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Conduction The slab at right allows energy to transfer from the region of higher temperature to the region of lower temperature The slab at right allows energy to transfer from the region of higher temperature to the region of lower temperature The rate of energy transfer is given by: The rate of energy transfer is given by:

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Conduction A is the cross-sectional area A is the cross-sectional area Δx is the thickness of the slab Δx is the thickness of the slab or the length of a rod or the length of a rod P is in Watts when Q is in Joules and t is in seconds P is in Watts when Q is in Joules and t is in seconds k is the thermal conductivity of the material k is the thermal conductivity of the material Good conductors have high k values and good insulators have low k values

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Temperature Gradient The quantity |dT / dx| is called the temperature gradient of the material The quantity |dT / dx| is called the temperature gradient of the material It measures the rate at which temperature varies with position For a rod, the temperature gradient can be expressed as: For a rod, the temperature gradient can be expressed as:

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Rate of Energy Transfer in a Rod Using the temperature gradient for the rod, the rate of energy transfer becomes:

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Compound Slab For a compound slab containing several materials of various thicknesses (L 1, L 2, …) and various thermal conductivities (k 1, k 2, …) the rate of energy transfer depends on the materials and the temperatures at the outer edges:For a compound slab containing several materials of various thicknesses (L 1, L 2, …) and various thermal conductivities (k 1, k 2, …) the rate of energy transfer depends on the materials and the temperatures at the outer edges:

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Some Thermal Conductivities

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More Thermal Conductivities

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In Figure, the change in internal energy of a gas that is taken from A to C is +800 J. The work done on the gas along path ABC is –500 J. (a) How much energy must be added to the system by heat as it goes from A through B to C? (b) If the pressure at point A is five times that of point C, what is the work done on the system in going from C to D? (c) What is the energy exchanged with the surroundings by heat as the cycle goes from C to A along the green path? (d) If the change in internal energy in going from point D to point A is +500 J, how much energy must be added to the system by heat as it goes from point C to point D?

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In Figure, the change in internal energy of a gas that is taken from A to C is +800 J. The work done on the gas along path ABC is –500 J. (a) How much energy must be added to the system by heat as it goes from A through B to C? (b) If the pressure at point A is five times that of point C, what is the work done on the system in going from C to D? (c) What is the energy exchanged with the surroundings by heat as the cycle goes from C to A along the green path? (d) If the change in internal energy in going from point D to point A is +500 J, how much energy must be added to the system by heat as it goes from point C to point D? (conservation of energy) (a)(First Law)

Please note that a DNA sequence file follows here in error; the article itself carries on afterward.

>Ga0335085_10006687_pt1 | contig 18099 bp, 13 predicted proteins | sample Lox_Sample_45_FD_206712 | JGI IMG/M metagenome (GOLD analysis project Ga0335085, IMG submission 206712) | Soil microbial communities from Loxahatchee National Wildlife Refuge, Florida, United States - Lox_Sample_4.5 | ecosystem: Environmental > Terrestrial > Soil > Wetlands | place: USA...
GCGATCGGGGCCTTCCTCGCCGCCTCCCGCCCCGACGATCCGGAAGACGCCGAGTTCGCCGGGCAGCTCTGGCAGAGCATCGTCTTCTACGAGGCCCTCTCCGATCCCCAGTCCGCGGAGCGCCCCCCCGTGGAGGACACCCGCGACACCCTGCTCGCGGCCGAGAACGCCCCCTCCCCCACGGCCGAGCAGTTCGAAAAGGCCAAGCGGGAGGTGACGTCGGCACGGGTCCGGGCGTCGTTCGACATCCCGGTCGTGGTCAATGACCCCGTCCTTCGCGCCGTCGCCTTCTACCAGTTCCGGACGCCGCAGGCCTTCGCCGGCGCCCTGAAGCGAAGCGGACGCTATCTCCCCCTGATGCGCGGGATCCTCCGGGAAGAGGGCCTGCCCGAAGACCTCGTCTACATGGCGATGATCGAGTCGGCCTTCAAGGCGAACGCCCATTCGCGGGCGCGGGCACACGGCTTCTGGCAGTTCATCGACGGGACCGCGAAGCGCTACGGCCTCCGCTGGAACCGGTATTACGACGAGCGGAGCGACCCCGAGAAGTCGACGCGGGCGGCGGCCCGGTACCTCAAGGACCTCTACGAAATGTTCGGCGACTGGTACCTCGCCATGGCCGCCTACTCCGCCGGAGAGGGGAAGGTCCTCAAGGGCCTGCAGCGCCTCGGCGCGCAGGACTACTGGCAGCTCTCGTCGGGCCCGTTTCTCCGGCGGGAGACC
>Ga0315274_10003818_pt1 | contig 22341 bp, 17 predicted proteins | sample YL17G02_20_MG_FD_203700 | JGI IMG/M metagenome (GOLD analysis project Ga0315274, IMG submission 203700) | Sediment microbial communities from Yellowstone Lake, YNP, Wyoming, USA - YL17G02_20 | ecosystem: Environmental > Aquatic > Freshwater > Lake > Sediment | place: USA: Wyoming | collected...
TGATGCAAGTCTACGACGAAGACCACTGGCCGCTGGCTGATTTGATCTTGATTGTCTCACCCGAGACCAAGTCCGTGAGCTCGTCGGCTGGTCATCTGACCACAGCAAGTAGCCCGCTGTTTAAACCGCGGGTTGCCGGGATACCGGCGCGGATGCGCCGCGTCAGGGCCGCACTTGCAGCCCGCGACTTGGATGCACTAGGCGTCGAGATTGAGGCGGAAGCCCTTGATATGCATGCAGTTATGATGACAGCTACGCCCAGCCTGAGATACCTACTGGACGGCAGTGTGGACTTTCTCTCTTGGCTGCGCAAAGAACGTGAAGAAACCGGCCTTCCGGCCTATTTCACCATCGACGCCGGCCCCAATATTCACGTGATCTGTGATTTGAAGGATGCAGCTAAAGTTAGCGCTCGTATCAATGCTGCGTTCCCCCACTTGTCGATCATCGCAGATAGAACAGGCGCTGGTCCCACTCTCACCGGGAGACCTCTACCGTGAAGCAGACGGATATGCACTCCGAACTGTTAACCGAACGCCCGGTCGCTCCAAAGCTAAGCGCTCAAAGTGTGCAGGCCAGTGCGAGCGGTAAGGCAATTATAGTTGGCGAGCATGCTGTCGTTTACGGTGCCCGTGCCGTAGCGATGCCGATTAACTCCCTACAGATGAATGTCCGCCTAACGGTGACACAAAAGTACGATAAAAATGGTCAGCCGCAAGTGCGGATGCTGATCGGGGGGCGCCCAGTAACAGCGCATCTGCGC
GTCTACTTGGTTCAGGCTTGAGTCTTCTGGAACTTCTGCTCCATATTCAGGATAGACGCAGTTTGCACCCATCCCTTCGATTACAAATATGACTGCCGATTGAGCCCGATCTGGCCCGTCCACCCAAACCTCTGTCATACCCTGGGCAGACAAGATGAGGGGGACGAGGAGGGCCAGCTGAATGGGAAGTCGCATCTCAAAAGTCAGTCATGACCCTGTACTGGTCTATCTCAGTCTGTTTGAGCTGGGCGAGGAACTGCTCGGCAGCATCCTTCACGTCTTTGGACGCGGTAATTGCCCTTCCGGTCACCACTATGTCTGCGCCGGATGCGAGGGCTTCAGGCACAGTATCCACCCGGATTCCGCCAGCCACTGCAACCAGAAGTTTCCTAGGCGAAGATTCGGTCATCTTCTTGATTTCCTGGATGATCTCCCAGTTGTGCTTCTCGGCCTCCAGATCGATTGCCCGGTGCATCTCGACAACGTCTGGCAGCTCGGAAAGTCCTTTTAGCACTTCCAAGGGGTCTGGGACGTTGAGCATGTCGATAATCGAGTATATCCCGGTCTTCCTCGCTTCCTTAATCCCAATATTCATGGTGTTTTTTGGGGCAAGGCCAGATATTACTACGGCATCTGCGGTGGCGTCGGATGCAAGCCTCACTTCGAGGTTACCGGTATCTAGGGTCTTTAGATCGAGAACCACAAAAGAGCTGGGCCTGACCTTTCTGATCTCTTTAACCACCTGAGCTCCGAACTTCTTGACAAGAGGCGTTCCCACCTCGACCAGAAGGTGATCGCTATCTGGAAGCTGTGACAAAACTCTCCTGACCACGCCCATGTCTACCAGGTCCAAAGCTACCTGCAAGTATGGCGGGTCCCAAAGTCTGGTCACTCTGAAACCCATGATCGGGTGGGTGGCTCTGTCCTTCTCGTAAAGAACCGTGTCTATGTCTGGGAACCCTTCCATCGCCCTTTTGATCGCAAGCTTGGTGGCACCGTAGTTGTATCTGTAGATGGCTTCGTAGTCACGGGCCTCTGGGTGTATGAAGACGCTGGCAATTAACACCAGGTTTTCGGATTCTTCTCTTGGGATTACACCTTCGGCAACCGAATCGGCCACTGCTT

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In Figure, the change in internal energy of a gas that is taken from A to C is +800 J. The work done on the gas along path ABC is –500 J. (a) How much energy must be added to the system by heat as it goes from A through B to C? (b) If the pressure at point A is five times that of point C, what is the work done on the system in going from C to D? (c) What is the energy exchanged with the surroundings by heat as the cycle goes from C to A along the green path? (d) If the change in internal energy in going from point D to point A is +500 J, how much energy must be added to the system by heat as it goes from point C to point D? (b),, and Then, (+ means that work is done on the system)

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In Figure, the change in internal energy of a gas that is taken from A to C is +800 J. The work done on the gas along path ABC is –500 J. (a) How much energy must be added to the system by heat as it goes from A through B to C? (b) If the pressure at point A is five times that of point C, what is the work done on the system in going from C to D? (c) What is the energy exchanged with the surroundings by heat as the cycle goes from C to A along the green path? (d) If the change in internal energy in going from point D to point A is +500 J, how much energy must be added to the system by heat as it goes from point C to point D? (c) so that (– means that energy must be removed from the system by heat)

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In Figure, the change in internal energy of a gas that is taken from A to C is +800 J. The work done on the gas along path ABC is –500 J. (a) How much energy must be added to the system by heat as it goes from A through B to C? (b) If the pressure at point A is five times that of point C, what is the work done on the system in going from C to D? (c) What is the energy exchanged with the surroundings by heat as the cycle goes from C to A along the green path? (d) If the change in internal energy in going from point D to point A is +500 J, how much energy must be added to the system by heat as it goes from point C to point D? (d) and

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A bar of gold is in thermal contact with a bar of silver of the same length and area. One end of the compound bar is maintained at 80.0°C while the opposite end is at 30.0°C. When the energy transfer reaches steady state, what is the temperature at the junction?

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In the steady state condition, so that In this case

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A bar of gold is in thermal contact with a bar of silver of the same length and area. One end of the compound bar is maintained at 80.0°C while the opposite end is at 30.0°C. When the energy transfer reaches steady state, what is the temperature at the junction? In this case where T is the temperature of the junction. Therefore,